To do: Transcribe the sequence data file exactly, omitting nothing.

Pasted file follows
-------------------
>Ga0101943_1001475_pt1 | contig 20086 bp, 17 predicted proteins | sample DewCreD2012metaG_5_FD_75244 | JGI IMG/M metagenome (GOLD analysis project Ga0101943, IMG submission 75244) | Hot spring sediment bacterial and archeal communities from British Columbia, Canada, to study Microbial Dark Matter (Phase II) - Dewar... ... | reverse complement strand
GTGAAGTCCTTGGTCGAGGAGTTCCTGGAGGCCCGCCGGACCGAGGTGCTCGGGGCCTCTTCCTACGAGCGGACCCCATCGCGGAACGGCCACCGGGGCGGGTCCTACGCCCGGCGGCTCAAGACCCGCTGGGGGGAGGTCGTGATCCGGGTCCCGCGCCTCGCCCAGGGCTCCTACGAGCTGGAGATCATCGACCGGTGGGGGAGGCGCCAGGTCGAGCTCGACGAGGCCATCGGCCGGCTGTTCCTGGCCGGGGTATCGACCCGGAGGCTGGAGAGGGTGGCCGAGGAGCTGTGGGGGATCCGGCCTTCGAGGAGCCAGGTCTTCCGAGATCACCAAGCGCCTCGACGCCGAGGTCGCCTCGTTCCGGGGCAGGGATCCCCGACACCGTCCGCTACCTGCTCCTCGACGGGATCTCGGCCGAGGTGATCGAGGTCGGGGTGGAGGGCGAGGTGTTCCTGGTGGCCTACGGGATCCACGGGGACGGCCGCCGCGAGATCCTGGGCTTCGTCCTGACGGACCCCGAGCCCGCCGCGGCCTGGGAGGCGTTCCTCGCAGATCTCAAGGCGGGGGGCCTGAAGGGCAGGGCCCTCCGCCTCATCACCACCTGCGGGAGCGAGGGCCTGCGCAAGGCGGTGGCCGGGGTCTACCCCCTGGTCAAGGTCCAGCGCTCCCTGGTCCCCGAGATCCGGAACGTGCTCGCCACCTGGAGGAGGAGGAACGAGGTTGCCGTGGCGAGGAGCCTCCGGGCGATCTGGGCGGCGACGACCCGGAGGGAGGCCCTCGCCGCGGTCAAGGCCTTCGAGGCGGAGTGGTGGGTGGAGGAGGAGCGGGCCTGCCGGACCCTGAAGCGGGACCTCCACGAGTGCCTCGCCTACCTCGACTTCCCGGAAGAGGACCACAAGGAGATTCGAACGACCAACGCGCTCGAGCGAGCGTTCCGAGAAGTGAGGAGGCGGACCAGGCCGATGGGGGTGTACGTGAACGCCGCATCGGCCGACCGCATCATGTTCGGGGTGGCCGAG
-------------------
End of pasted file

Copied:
>Ga0101943_1001475_pt1 | contig 20086 bp, 17 predicted proteins | sample DewCreD2012metaG_5_FD_75244 | JGI IMG/M metagenome (GOLD analysis project Ga0101943, IMG submission 75244) | Hot spring sediment bacterial and archeal communities from British Columbia, Canada, to study Microbial Dark Matter (Phase II) - Dewar... ... | reverse complement strand
GTGAAGTCCTTGGTCGAGGAGTTCCTGGAGGCCCGCCGGACCGAGGTGCTCGGGGCCTCTTCCTACGAGCGGACCCCATCGCGGAACGGCCACCGGGGCGGGTCCTACGCCCGGCGGCTCAAGACCCGCTGGGGGGAGGTCGTGATCCGGGTCCCGCGCCTCGCCCAGGGCTCCTACGAGCTGGAGATCATCGACCGGTGGGGGAGGCGCCAGGTCGAGCTCGACGAGGCCATCGGCCGGCTGTTCCTGGCCGGGGTATCGACCCGGAGGCTGGAGAGGGTGGCCGAGGAGCTGTGGGGGATCCGGCCTTCGAGGAGCCAGGTCTTCCGAGATCACCAAGCGCCTCGACGCCGAGGTCGCCTCGTTCCGGGGCAGGGATCCCCGACACCGTCCGCTACCTGCTCCTCGACGGGATCTCGGCCGAGGTGATCGAGGTCGGGGTGGAGGGCGAGGTGTTCCTGGTGGCCTACGGGATCCACGGGGACGGCCGCCGCGAGATCCTGGGCTTCGTCCTGACGGACCCCGAGCCCGCCGCGGCCTGGGAGGCGTTCCTCGCAGATCTCAAGGCGGGGGGCCTGAAGGGCAGGGCCCTCCGCCTCATCACCACCTGCGGGAGCGAGGGCCTGCGCAAGGCGGTGGCCGGGGTCTACCCCCTGGTCAAGGTCCAGCGCTCCCTGGTCCCCGAGATCCGGAACGTGCTCGCCACCTGGAGGAGGAGGAACGAGGTTGCCGTGGCGAGGAGCCTCCGGGCGATCTGGGCGGCGACGACCCGGAGGGAGGCCCTCGCCGCGGTCAAGGCCTTCGAGGCGGAGTGGTGGGTGGAGGAGGAGCGGGCCTGCCGGACCCTGAAGCGGGACCTCCACGAGTGCCTCGCCTACCTCGACTTCCCGGAAGAGGACCACAAGGAGATTCGAACGACCAACGCGCTCGAGCGAGCGTTCCGAGAAGTGAGGAGGCGGACCAGGCCGATGGGGGTGTACGTGAACGCCGCATCGGCCGACCGCATCATGTTCGGGGTGGCCGAG